Oct 28, 2020
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On October 16, 2020, the Supreme Court of Canada issued an important case that clarifies the law under section 15 of the Charter of Rights and Freedoms. The decision significantly advances equality law for women in Canada and for anyone developing a systemic discrimination argument.  Three lawyers from Cavalluzzo LLP, Kate Hughes, Jan Borowy and Danielle Bisnar represented the Women's Legal Education and Action Fund ("LEAF") before the Court.

The focus of this blog is on the implications the decision has in the context of pensions. A summary of the case and its summary of the Court's Charter analysis can be found here:


For twenty-five years, three women RCMP officers argued that inequities in their workplace had not been addressed and they faced discrimination in their pension plan because they were women.  The RCMP pension plan is a creature of federal statute and regulations.

The women sought to have the ability to “buy-back” pension credits for the period in which they were in temporary “job-share” positions due to family caregiving responsibilities.  The pension plan allowed others to buy-back pension credits for various unpaid leaves, including suspensions for disciplinary action without pay. At the RCMP, women overwhelmingly relied on the job-share program in order to respond to the double burden of their career obligations and childcare. The inability to buy-back their pension, the women argued, violated their Charter right to gender equality. The lower courts found that this was not discrimination as in their view it was a matter of “choice” and that the women did not meet the onus to prove discrimination.

The Court's analysis

The Court relied upon extensive analysis of feminist legal scholars, particularly the work of firm's founding partner, Elizabeth Shilton, which demonstrated how pension plans replicate the male norm employment pattern.

Some of the key elements of the Court's analysis, from a pension perspective, were:

  • The Charter protects substantive equality; in turn, substantive equality must be looked at in its context to see if there is a disproportionate impact on women, or members of a protected group. Full-time RCMP members who job-share were predominantly women and sacrificed pension benefits because of a temporary reduction in working hours. This arrangement had a disproportionate impact on women and perpetuated their historical disadvantage and as such it was a clear violation of their right to equality under s. 15 of the Charter.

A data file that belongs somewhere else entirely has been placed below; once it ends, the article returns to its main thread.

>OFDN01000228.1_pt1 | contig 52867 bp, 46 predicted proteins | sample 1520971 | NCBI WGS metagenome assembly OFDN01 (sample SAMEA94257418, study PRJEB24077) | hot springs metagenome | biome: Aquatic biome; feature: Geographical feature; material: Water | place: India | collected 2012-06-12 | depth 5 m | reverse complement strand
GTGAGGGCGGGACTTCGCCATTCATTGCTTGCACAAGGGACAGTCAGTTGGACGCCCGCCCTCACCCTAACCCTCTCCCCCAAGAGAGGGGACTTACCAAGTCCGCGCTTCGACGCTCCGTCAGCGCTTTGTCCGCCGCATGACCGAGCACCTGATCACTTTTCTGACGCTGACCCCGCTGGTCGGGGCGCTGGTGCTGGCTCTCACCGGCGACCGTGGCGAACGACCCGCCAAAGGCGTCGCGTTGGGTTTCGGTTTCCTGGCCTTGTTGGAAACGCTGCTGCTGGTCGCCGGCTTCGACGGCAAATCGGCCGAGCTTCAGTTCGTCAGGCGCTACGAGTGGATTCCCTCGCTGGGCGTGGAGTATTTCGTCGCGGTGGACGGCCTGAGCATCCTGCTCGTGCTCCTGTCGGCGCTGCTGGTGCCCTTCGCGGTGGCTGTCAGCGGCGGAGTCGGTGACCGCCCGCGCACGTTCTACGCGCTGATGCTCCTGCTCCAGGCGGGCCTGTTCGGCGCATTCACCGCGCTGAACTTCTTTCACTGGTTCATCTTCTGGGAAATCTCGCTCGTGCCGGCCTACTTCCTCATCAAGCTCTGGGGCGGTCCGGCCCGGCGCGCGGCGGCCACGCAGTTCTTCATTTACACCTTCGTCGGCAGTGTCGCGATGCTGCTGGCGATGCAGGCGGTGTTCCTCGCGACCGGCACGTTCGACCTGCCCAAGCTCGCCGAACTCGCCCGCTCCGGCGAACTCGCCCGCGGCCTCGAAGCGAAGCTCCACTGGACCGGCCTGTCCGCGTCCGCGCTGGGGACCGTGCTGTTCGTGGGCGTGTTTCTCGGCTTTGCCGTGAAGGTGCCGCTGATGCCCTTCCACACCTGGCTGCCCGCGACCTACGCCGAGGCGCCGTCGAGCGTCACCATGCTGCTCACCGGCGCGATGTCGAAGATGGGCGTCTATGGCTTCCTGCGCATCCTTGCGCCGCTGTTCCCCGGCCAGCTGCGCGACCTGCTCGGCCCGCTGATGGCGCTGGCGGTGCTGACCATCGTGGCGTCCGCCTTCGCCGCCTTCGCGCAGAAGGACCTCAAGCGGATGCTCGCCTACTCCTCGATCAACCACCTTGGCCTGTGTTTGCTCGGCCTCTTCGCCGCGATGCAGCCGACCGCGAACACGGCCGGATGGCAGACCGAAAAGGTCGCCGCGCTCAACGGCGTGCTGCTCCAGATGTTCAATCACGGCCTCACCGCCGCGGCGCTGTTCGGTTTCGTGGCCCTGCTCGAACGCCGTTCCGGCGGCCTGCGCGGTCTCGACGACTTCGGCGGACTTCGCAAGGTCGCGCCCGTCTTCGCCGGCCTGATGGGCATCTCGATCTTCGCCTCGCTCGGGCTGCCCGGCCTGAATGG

• The Court assessed that the adverse impact perpetuated a long-standing source of disadvantage to women: gender biases within pension plans, which have historically been designed for middle and upper-income full-time employees' width long service, typically male. Because the RCMP’s pension design perpetuated a long-standing source of economic disadvantage for women, there was a prima facie breach of s. 15 based on the enumerated ground of sex.
  • Importantly, the Court firmly rejected the notion of a respondent’s defence of “choice”, relied on by the lower courts to deny the discrimination claims. A woman’s “choice” to job-share was no basis for rejecting a s. 15 equality claim in this context as the decision to work on a part-time basis, far from being an unencumbered choice, “often lies beyond the individual’s effective control”. Deciding to work part-time, for many women, is a “choice” between either staying above or below the poverty line.

Potential implications on pension plan structures

While the RCMP’s distinction between options for those on various kinds of leave and those who job-share may not be common, the findings of the Court will provide fertile ground for questioning current pension plan structures and options.  Pension plans often provide options with specific, limiting criteria, and their terms often affect cohorts of members in the plan differently.  Further, pension plans are inevitably linked to employment arrangements and can exacerbate structural inequities that result from those employment arrangements regardless of whether terms appear to be neutral on their face.

Many pension plans are going through a process of reviewing the structure of benefits given changing demographics, evolving regulation and an increasingly unpredictable investment environment.  This Court decision suggests that the impact of the design of the pension benefits on substantive equality should also be a key factor in that consideration.  Pension plan sponsors, administrators, employers, unions and members should consider traditional and accepted pension designs through a new lens. For example, this case may bring new perspectives to the subsidies that often operate in pension plans for:

  • joint and survivor benefits (for those with spouses),
  • enhanced early retirement benefits (for those who have worked for longer periods of time without breaks in service), and
  • of course, any options for buy-backs.

This decision will not only influence statutory pension plans, but all pension plans as these principles will affect thinking about Human Rights Codes across the country. Questions surrounding pension plan design should be directed to Cynthia Crysler.  

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